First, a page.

Fundamental changes include decreased fibroblasts, weakening of your skin’s elastic matrix, collagen depletion, reduced oil production, hormonal shifts, slower cellular turnover, and even diminished blood vessel supply.

Intrinsic ageing is often called “chronological ageing” or “genetic ageing in many esthetician circles.”

Still, either way, it is your natural ageing process that occurs internally and is primarily influenced by genetic factors and the passage of time.

Let’s break down the critical aspects of intrinsic ageing for you to make it easy:

  1. Cellular and Biological Changes: Intrinsic ageing involves gradually slowing down your body’s cellular and biological processes. This includes reduced cell turnover, which leads to a build-up of dead skin cells on your skin’s surface. As a result, your skin may appear dull and less vibrant.
  2. Hormone Shifts: Hormonal changes that occur with age can impact your skin. For instance, a decline in estrogen levels in women during menopause can contribute to skin dryness and reduced collagen production.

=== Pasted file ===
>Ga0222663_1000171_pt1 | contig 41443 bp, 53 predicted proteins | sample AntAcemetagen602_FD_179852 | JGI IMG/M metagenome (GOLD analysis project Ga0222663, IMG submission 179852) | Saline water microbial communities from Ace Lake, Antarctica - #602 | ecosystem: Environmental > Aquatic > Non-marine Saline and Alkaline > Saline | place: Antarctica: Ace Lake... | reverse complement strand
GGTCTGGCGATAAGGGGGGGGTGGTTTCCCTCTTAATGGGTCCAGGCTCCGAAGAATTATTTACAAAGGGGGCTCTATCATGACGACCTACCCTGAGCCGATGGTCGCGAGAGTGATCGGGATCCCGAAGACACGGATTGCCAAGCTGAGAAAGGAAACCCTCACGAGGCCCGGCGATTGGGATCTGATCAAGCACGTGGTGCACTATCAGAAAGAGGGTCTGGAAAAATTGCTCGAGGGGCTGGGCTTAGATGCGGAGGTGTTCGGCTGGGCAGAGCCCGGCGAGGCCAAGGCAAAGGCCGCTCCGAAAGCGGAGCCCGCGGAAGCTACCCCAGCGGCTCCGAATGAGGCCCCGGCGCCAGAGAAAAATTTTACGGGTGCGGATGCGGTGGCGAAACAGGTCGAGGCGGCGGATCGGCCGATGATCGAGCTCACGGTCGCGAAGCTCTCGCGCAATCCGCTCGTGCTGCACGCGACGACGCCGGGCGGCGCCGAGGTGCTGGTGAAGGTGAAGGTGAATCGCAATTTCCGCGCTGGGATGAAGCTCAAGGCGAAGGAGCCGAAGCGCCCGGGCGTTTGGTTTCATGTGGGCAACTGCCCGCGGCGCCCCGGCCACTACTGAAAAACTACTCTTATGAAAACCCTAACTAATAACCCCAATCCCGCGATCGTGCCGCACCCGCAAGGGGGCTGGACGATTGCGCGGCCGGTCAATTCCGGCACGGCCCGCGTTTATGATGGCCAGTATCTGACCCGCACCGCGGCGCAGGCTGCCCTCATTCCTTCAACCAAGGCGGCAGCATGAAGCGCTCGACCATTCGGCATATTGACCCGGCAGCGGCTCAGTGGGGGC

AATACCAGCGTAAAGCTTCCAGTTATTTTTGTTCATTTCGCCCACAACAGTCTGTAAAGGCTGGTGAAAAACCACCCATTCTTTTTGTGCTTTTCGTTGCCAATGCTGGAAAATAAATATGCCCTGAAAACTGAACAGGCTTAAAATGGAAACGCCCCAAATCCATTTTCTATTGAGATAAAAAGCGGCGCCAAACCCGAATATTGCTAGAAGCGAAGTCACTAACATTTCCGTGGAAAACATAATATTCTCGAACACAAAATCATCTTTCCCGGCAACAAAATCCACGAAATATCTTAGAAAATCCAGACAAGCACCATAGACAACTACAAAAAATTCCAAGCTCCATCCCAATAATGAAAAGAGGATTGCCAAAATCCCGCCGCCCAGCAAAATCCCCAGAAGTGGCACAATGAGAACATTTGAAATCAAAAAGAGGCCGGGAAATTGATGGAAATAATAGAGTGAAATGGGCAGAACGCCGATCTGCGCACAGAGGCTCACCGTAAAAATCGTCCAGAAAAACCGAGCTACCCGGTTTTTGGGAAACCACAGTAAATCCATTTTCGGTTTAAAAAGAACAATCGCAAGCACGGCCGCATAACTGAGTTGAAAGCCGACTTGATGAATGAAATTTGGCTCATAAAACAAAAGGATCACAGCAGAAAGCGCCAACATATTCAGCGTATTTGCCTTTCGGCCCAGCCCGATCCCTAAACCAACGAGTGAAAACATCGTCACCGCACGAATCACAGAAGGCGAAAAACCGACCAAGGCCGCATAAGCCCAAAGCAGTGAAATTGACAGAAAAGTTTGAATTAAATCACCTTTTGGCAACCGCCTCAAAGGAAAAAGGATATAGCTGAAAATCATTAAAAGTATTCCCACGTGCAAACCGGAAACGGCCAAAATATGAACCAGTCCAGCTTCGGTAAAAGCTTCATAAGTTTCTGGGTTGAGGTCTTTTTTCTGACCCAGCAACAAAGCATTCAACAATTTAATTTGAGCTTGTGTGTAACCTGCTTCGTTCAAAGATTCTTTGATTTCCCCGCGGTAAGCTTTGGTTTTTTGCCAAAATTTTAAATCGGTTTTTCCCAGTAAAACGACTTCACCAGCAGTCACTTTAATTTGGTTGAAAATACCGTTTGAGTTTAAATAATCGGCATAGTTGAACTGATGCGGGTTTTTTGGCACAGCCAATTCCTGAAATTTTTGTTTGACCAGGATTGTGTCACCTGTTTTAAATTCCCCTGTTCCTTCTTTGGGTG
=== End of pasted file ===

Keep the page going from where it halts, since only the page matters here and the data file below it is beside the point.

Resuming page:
3. Fibroblast Activity: Fibroblasts produce collagen, elastin, and other structural proteins in your skin. With age, fibroblast activity decreases, leading to a decline in collagen and elastin production. This can result in the loss of skin elasticity and the formation of wrinkles.
  4. Collagen Depletion: Collagen, a critical protein that provides structural support to your skin, diminishes as you age. This reduction in collagen can lead to your skin sagging and the development of fine lines and wrinkles.